Joe Silva: Worst part of the job is firing fighters
Some roles in MMA are meant to be larger than life, like world champion, or, say, UFC president Dana White. Some roles are supposed to be nearly invisible – the best referee for example is one so skilled he is not noticed.
UFC matchmakers Joe Silva and Sean Shelby (Shelby does the 145 and under fighters of both sexes, Silva does the rest) are lifelong martial artists, and rank #2 on MMA Junkie mags 25 Most Powerful People in MMA list. However, you hear little in the media from or about Shelby, and less still from Silva. That just changed with this tremendous, must-read profile by MMAJunkie’s Ben Fowlkes, very briefly excerpted below.
The job, in a nut shell
“The thing is, there’s so many different combinations of styles and martial arts, you really don’t know,” Silva said. “Some fights you think will be boring, they turn out to be ‘Fight of the Night.’ Some fights you think will be good turn out to be boring. Our thing is, are we creating legitimate contenders?”
As Shelby put it, the job of the matchmakers is “to bring challengers to the champion.”
Worst part of the job – Firing fighters
“That’s the worst,” said Silva. “It’s the absolute worst. I’ve almost quit this job multiple times because of that. People have broken down and cried.”
“Dana’s Captain Kirk, and we’re Scotty. Dana’s always asking for crazy, impossible stuff, and we’re going, ‘Captain, we can’t go any faster!’ He’s the one saying, ‘Dammit Scotty, make it happen!'”
“If everybody only took fights that they thought they had a really good chance of winning, nobody would ever fight. When you look at the odds, they almost always favor someone, even if they end up being wrong. But if you’re in the UFC, you’re here to fight who I have. If you’re going, ‘I don’t think I can beat that guy,’ then maybe you should be doing something else.”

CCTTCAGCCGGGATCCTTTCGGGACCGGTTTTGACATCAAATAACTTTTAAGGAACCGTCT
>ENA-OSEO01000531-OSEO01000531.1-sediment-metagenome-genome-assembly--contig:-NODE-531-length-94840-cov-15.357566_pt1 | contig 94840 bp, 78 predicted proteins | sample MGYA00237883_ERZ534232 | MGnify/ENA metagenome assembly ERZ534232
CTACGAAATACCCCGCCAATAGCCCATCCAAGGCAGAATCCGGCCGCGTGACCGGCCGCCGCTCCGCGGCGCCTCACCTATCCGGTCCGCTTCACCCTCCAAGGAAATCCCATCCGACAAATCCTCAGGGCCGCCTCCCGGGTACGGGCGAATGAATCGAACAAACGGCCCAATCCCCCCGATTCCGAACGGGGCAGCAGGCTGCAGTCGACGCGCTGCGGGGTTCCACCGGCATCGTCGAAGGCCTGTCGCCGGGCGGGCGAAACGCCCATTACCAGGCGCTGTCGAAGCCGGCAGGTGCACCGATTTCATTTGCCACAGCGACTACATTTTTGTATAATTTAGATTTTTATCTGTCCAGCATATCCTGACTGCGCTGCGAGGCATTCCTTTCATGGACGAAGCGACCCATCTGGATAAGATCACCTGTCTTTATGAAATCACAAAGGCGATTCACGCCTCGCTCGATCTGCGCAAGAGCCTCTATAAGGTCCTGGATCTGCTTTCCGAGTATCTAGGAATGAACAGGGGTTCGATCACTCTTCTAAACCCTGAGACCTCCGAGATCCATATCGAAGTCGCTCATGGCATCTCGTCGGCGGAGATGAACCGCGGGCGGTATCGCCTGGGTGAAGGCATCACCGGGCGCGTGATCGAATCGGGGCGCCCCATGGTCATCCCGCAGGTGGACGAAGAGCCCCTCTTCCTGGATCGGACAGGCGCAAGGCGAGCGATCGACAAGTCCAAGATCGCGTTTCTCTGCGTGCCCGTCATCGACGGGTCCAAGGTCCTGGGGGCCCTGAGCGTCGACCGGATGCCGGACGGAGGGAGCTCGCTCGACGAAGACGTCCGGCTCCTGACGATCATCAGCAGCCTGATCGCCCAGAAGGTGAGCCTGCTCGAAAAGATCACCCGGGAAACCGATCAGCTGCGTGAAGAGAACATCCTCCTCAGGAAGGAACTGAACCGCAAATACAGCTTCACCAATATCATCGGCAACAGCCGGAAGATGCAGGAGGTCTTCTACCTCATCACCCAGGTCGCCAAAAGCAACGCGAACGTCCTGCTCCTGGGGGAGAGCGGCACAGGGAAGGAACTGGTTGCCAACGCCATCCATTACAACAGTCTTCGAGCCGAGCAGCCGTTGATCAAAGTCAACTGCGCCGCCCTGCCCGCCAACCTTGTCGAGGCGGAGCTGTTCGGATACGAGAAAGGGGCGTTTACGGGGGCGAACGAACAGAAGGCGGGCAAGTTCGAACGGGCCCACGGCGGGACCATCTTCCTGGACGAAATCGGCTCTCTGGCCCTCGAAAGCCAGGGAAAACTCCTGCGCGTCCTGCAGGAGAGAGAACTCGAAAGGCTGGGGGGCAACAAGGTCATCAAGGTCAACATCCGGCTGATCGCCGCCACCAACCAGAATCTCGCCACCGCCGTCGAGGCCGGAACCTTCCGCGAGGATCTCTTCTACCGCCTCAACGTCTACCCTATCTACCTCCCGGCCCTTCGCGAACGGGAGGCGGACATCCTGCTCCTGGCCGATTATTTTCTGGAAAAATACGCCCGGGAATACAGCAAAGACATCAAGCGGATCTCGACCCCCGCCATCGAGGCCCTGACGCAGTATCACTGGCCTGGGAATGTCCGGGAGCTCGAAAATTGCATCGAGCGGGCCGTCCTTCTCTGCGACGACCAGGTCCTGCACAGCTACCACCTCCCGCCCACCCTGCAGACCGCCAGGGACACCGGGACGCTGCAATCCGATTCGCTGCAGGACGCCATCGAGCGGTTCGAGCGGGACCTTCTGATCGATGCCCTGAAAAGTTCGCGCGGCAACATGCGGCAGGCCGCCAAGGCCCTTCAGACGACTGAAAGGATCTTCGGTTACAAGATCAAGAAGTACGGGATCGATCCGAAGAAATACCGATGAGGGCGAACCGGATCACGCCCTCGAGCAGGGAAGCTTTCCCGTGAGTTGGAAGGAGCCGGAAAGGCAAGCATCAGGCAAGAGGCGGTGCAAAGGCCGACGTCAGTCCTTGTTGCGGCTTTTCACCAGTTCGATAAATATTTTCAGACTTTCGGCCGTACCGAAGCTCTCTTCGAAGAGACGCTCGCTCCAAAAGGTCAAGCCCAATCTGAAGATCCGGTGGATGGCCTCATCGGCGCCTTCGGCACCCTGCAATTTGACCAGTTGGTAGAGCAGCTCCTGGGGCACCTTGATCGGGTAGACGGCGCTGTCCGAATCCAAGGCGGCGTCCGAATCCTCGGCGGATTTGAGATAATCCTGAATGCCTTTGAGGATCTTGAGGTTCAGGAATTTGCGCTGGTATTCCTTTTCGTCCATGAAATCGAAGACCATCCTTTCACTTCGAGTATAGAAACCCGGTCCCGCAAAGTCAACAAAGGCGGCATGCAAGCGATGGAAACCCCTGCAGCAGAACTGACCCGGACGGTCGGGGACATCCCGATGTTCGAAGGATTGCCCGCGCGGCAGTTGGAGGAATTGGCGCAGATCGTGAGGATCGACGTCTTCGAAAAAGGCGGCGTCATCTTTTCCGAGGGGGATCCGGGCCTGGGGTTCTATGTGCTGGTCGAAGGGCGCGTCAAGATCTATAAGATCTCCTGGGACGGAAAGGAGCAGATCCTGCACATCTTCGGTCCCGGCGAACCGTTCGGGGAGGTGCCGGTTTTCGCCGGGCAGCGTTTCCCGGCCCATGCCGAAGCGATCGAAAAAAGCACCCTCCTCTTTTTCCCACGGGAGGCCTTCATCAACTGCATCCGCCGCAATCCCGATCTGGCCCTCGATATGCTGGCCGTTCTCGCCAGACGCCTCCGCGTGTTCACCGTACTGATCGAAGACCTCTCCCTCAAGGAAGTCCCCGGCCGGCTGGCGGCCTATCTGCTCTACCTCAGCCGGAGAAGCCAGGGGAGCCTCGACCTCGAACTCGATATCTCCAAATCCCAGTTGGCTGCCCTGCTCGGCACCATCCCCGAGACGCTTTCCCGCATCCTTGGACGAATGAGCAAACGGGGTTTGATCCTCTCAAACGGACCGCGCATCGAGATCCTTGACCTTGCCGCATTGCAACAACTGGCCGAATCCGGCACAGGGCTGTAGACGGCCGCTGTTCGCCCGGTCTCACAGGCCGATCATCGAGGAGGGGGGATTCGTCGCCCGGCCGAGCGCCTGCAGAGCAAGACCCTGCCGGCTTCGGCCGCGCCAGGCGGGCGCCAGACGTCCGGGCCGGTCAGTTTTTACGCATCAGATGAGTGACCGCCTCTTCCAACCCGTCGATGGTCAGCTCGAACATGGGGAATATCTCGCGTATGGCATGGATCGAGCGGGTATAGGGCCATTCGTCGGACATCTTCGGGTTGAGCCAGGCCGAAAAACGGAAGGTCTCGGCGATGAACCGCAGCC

“I really don’t consider myself a mean person at all, but I am very honest. I won’t lie, and I put things very straight. And fighters, they have a lot of buffers around them, sort of ‘atta boy’ guys. They’re not used to someone telling them, ‘No, this is how it is.'”
Parting advice to managers
“You cannot find a single fighter ever in UFC history who will say that they told me they were injured and I gave them s— about it,” said Silva. “Not ever. … The only time I’ve ever yelled, and I have done this, but you’d be shocked how many times I get a call where they say, ‘Hey, sorry, but he’s got to pull out of the fight. Two weeks ago he really messed up his knee.’ It’s like, really? Two weeks ago? Why didn’t you tell me then? I wouldn’t have pulled him from the fight, but I could have started thinking about a replacement. It’s always, ‘Oh, but we thought he’d be OK.’ You thought wrong. And you thinking wrong screwed the show, screwed me, screwed his opponent. Don’t think. If he’s got a hangnail, just let me know.”